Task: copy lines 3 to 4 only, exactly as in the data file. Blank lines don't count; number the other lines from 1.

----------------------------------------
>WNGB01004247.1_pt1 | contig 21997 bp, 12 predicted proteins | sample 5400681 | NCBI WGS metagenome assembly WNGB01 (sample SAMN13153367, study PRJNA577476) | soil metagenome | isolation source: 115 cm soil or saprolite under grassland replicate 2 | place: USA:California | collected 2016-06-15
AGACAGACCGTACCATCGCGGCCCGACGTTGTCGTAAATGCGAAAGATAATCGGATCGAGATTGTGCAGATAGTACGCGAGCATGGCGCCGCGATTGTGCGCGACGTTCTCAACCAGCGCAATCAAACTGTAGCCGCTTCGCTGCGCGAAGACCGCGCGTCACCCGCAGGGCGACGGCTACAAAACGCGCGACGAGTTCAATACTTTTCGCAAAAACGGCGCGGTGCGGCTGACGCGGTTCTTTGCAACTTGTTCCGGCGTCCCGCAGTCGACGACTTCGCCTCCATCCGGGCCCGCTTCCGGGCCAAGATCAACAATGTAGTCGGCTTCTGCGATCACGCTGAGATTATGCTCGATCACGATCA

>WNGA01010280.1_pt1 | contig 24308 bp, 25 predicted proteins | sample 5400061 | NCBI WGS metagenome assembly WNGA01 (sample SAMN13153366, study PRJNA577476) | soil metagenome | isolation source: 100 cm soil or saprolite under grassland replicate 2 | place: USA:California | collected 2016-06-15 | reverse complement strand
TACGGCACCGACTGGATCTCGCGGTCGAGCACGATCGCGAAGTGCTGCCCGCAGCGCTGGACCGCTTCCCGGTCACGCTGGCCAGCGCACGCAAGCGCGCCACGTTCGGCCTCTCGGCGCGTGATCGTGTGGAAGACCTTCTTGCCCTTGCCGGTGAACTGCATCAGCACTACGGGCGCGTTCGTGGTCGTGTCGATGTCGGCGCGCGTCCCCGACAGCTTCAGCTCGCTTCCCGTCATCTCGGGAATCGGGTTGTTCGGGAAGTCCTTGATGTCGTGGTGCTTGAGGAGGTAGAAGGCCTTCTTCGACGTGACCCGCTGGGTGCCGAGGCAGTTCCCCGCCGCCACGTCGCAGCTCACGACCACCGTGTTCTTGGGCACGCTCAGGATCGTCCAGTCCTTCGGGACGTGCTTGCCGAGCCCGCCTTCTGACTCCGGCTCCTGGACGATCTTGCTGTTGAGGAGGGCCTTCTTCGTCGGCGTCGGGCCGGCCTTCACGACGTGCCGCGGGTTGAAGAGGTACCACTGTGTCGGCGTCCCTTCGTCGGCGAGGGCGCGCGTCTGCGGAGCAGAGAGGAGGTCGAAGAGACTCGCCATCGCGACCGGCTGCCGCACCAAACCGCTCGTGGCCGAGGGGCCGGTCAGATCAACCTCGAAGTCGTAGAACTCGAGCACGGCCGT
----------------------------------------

>WNGA01010280.1_pt1 | contig 24308 bp, 25 predicted proteins | sample 5400061 | NCBI WGS metagenome assembly WNGA01 (sample SAMN13153366, study PRJNA577476) | soil metagenome | isolation source: 100 cm soil or saprolite under grassland replicate 2 | place: USA:California | collected 2016-06-15 | reverse complement strand
TACGGCACCGACTGGATCTCGCGGTCGAGCACGATCGCGAAGTGCTGCCCGCAGCGCTGGACCGCTTCCCGGTCACGCTGGCCAGCGCACGCAAGCGCGCCACGTTCGGCCTCTCGGCGCGTGATCGTGTGGAAGACCTTCTTGCCCTTGCCGGTGAACTGCATCAGCACTACGGGCGCGTTCGTGGTCGTGTCGATGTCGGCGCGCGTCCCCGACAGCTTCAGCTCGCTTCCCGTCATCTCGGGAATCGGGTTGTTCGGGAAGTCCTTGATGTCGTGGTGCTTGAGGAGGTAGAAGGCCTTCTTCGACGTGACCCGCTGGGTGCCGAGGCAGTTCCCCGCCGCCACGTCGCAGCTCACGACCACCGTGTTCTTGGGCACGCTCAGGATCGTCCAGTCCTTCGGGACGTGCTTGCCGAGCCCGCCTTCTGACTCCGGCTCCTGGACGATCTTGCTGTTGAGGAGGGCCTTCTTCGTCGGCGTCGGGCCGGCCTTCACGACGTGCCGCGGGTTGAAGAGGTACCACTGTGTCGGCGTCCCTTCGTCGGCGAGGGCGCGCGTCTGCGGAGCAGAGAGGAGGTCGAAGAGACTCGCCATCGCGACCGGCTGCCGCACCAAACCGCTCGTGGCCGAGGGGCCGGTCAGATCAACCTCGAAGTCGTAGAACTCGAGCACGGCCGT